Once a hair is produced by a hair follicle, its color does not change – so while a head of hair can turn gray over time, an individual hair doesn't actually turn gray. An individual hair may be pigmented (brown, black, red, blonde), white (because the melanocytes have "run out" of pigment) or gray (when the amount of pigment is reduced). That's why the chemicals and dyes applied to hair may alter its color temporarily, but once the hair has grown out, its true color is again evident at the roots. Ordinarily, gray hairs are hidden among the pigmented hairs, becoming more obvious only as the pigmented hairs fall out over a prolonged period of time. The different texture of gray hair is the result of reduced moisture that accompanies reduced pigment.

Why melanocytes stop producing enough melanin is not entirely clear. Part of it may be related to "apoptosis," a term that means the death of a cell triggered by the cell itself after a certain amount of time. Whatever the reason, melanocytes lose capacity at about 10% to 20% per decade. The first gray hairs may show up in teenage years, but more commonly they appear between ages 35 and 50.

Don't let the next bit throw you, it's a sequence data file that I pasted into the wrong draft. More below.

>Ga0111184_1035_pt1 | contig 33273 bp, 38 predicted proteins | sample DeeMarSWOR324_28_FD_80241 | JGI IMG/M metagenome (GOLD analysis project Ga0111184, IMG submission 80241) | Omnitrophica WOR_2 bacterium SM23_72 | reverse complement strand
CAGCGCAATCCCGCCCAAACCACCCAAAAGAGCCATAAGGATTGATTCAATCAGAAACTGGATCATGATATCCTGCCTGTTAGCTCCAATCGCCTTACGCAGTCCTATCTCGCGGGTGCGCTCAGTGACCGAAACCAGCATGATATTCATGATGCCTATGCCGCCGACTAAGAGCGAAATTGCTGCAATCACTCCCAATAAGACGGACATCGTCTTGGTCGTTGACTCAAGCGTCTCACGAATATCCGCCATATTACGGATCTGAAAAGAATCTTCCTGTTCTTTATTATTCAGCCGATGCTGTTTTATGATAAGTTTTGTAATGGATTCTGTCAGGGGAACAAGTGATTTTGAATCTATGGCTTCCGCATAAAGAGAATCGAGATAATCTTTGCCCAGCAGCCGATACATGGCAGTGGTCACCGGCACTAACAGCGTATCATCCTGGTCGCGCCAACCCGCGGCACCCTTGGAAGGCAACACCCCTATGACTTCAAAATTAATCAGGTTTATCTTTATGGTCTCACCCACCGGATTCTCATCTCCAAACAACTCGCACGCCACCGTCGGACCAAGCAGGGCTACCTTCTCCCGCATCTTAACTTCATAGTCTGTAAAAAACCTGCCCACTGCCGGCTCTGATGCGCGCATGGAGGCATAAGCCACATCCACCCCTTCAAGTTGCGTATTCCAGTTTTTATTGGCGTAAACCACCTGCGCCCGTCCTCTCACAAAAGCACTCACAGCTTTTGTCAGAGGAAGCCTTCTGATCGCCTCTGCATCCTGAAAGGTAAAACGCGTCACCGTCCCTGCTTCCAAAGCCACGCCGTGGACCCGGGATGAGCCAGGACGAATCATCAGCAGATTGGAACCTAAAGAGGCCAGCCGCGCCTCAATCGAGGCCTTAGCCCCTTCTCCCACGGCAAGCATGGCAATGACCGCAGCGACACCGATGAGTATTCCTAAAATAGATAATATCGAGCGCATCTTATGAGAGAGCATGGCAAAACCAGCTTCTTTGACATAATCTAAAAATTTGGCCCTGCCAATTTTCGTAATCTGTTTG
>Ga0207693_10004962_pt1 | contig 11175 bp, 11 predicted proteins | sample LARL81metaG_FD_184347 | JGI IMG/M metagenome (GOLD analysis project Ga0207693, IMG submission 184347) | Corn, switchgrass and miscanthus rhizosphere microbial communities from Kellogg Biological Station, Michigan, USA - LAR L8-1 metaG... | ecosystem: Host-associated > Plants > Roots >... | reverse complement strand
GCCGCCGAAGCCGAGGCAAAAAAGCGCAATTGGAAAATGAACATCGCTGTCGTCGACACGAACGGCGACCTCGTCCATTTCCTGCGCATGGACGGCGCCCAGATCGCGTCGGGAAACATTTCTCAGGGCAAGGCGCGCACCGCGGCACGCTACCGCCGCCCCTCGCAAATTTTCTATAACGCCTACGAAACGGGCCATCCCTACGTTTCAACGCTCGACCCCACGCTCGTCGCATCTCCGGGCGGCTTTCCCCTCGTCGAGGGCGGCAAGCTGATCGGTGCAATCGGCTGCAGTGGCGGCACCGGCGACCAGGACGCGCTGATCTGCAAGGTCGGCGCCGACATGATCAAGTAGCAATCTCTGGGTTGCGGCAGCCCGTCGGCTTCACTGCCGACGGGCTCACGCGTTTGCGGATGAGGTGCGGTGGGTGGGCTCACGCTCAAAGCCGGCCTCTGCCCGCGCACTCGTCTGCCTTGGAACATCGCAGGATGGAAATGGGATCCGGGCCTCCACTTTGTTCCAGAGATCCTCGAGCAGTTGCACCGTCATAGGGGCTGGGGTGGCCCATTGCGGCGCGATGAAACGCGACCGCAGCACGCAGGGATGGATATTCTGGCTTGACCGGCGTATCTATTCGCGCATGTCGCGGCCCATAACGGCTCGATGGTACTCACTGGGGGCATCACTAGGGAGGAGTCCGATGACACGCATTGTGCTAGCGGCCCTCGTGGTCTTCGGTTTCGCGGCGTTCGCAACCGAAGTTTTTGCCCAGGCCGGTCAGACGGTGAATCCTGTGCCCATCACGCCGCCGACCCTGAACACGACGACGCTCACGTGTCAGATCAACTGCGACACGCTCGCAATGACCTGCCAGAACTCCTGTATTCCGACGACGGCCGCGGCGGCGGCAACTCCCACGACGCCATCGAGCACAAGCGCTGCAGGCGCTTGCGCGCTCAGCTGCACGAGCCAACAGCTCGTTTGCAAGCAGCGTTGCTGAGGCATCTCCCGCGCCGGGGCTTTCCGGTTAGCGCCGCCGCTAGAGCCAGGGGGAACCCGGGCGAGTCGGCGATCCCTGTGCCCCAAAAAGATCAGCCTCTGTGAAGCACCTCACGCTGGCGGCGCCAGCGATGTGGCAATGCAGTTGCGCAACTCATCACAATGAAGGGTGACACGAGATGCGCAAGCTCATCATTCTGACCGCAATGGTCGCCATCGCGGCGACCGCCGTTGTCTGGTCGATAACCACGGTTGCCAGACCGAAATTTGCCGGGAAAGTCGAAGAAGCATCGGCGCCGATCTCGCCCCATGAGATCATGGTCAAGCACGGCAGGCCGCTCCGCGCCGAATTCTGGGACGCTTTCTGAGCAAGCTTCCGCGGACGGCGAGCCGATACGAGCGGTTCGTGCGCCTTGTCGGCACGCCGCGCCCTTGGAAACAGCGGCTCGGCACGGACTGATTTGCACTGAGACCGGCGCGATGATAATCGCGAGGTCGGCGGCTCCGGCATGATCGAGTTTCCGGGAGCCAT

Men gray sooner than women, but the tendency to gray early, late or not at all also depends in part on the genes inherited from parents. One's ethnic background matters as well — there is variability among different populations. For example, Caucasians tend to develop gray hair sooner than Asian or African people. Another mystery: Gray hair generally crops up first at the temples, then the top of the head, spreading out from there to the rest of the scalp.

Hair may seem to become gray faster if the normal process of "shedding" speeds up, and that is just what happens in a relatively common condition called telogen effluvium — instead of losing about 100 hairs per day as is normal, 300 hairs fall out daily. This may be triggered by a significant illness or other major stress to the body. In those situations, a head of hair that was minimally gray becomes more dramatically gray in a short period because more of the darker hairs have fallen out.